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Amino Acid Basics
Check out this popular protein powder infused with plenty of amino acids.


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Amino Acid Basics
Author: Alex Borja

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This article will discuss what amino acids are, how we get them, and some useful information on the effects they give. While amino acids are very popular in the bodybuilding world, they are extremely important to everyone’s diet regardless of activity level or goals.

There are a total of twenty two standard amino acids but only 20 directly encoded by the universal genetic code. Of these 20 amino acids, 11 of these can be synthesized by the human body. In other words, our body can create these 11 for us while the other 9 must be made available through our diet. These amino acids are called “essential amino acids” because they are essential to our health! The rest of the amino acids are termed, “non-essential” amino acids. If you counted up the amino acids you will notice they don’t add up to 22 amino acids total. These unaccounted amino acids are integrated into proteins by unique synthetic mechanisms which will not be discussed in this article.

Amino acids are the building blocks of proteins which are organic compounds made up of a linear chain of these amino acids. Amino acids have two primary functions in the body. One function is to be oxidized to carbon dioxide and urea to be used as a source of energy. The other function is to synthesize proteins (create protein) or other bi-molecular structures. So you can see how amino acids can be very important to the body. Let’s look at some bodily functions that they can have an impact on.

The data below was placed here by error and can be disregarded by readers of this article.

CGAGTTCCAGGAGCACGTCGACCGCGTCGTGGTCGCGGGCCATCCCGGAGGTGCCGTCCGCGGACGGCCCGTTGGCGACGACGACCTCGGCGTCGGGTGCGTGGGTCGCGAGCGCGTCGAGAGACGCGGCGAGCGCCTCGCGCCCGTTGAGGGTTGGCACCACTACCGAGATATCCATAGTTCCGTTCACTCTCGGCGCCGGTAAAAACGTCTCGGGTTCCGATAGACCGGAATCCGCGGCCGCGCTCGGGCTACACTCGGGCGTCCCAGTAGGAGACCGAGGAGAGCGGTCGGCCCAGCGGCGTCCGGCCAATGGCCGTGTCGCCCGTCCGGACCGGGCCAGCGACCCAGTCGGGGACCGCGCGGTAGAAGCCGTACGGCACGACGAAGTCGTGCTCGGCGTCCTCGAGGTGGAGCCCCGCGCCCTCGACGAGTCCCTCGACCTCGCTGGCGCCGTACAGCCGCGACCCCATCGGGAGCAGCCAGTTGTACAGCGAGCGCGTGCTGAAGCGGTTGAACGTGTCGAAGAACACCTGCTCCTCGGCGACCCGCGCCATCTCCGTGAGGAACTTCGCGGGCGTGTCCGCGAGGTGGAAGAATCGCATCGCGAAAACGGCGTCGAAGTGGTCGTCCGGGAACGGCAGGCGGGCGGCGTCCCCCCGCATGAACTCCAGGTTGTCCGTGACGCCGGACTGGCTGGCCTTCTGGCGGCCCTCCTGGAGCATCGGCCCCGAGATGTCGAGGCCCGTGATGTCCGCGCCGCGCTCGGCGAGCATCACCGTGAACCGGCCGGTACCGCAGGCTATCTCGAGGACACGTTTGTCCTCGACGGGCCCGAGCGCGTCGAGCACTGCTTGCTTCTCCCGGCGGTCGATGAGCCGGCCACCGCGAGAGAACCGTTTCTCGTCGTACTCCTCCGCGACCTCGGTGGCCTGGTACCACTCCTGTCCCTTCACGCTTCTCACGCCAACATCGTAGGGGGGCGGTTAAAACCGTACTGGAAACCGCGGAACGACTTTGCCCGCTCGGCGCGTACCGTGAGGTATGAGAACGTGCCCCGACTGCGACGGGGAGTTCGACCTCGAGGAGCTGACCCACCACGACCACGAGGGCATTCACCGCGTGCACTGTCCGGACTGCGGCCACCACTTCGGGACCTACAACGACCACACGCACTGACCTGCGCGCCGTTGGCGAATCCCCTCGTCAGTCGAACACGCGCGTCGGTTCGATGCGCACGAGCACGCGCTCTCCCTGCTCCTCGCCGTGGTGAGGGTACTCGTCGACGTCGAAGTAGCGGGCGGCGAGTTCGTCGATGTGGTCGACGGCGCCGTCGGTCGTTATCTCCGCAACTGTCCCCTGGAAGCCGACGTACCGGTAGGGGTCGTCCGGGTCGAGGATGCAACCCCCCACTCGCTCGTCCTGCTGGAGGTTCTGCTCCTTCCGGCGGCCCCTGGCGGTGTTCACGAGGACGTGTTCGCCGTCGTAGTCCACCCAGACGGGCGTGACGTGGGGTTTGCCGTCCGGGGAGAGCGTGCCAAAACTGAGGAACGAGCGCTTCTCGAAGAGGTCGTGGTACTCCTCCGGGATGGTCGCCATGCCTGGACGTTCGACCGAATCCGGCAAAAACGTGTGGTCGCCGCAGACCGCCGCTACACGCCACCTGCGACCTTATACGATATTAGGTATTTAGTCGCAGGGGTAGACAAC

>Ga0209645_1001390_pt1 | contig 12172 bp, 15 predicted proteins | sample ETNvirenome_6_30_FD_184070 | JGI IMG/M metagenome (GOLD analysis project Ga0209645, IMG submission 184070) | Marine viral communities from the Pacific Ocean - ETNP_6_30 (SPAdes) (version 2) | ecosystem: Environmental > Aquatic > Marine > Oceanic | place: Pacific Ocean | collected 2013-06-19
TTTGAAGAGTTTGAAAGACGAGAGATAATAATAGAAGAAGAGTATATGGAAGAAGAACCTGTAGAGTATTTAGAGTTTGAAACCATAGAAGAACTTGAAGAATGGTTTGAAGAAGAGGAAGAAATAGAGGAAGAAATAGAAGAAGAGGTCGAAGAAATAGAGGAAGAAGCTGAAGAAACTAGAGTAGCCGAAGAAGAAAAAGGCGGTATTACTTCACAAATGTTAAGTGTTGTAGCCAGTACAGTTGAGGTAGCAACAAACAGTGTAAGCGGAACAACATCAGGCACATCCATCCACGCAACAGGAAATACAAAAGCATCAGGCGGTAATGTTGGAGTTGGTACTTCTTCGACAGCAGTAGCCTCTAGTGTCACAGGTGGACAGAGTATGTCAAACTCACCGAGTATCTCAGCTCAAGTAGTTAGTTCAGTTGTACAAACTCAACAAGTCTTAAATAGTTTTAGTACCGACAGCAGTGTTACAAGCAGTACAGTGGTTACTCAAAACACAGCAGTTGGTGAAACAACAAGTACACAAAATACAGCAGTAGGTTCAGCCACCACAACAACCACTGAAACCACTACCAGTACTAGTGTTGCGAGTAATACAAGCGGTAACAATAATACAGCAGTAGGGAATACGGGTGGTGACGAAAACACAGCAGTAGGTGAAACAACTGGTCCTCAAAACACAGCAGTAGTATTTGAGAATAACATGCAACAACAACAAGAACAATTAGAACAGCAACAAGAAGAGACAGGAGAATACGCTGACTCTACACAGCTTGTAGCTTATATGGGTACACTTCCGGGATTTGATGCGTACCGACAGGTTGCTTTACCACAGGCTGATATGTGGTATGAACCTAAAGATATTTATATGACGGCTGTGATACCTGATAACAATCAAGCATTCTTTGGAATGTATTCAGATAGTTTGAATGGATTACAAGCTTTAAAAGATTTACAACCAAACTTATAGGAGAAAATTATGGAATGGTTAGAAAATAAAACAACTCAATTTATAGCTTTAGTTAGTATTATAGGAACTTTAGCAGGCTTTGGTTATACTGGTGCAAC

Amino acids affect many major characteristics that relate to health and fitness. They are linked to physiological process such as energy, recovery, muscle/strength gains, fat loss, mood, and brain function. It is no wonder there is a huge market for amino acids out there for fitness fans.

How do you know what foods to eat to get those essential amino acids? The combination of essential and non-essential amino acids is how the quality in a given product is usually measured. That is to say some protein sources have a greater blend or maybe a higher amount of essential amino acids than others.

While you would think that essential amino acids are all that matters because non-essential amino acids can be made by the body, it can make more of a difference than you think. If you are currently exercising, the amount of non-essential amino acids needed often outweigh the actual amount being produced. Basically your body cannot keep up with your training because the synthesis process isn’t instantaneous--it takes time. This is a important factor for pro bodybuilders, fitness models, and/or if you take training seriously. Having enough amino acids, both essential and non-essential, must be supplied in abundance to reach your goals.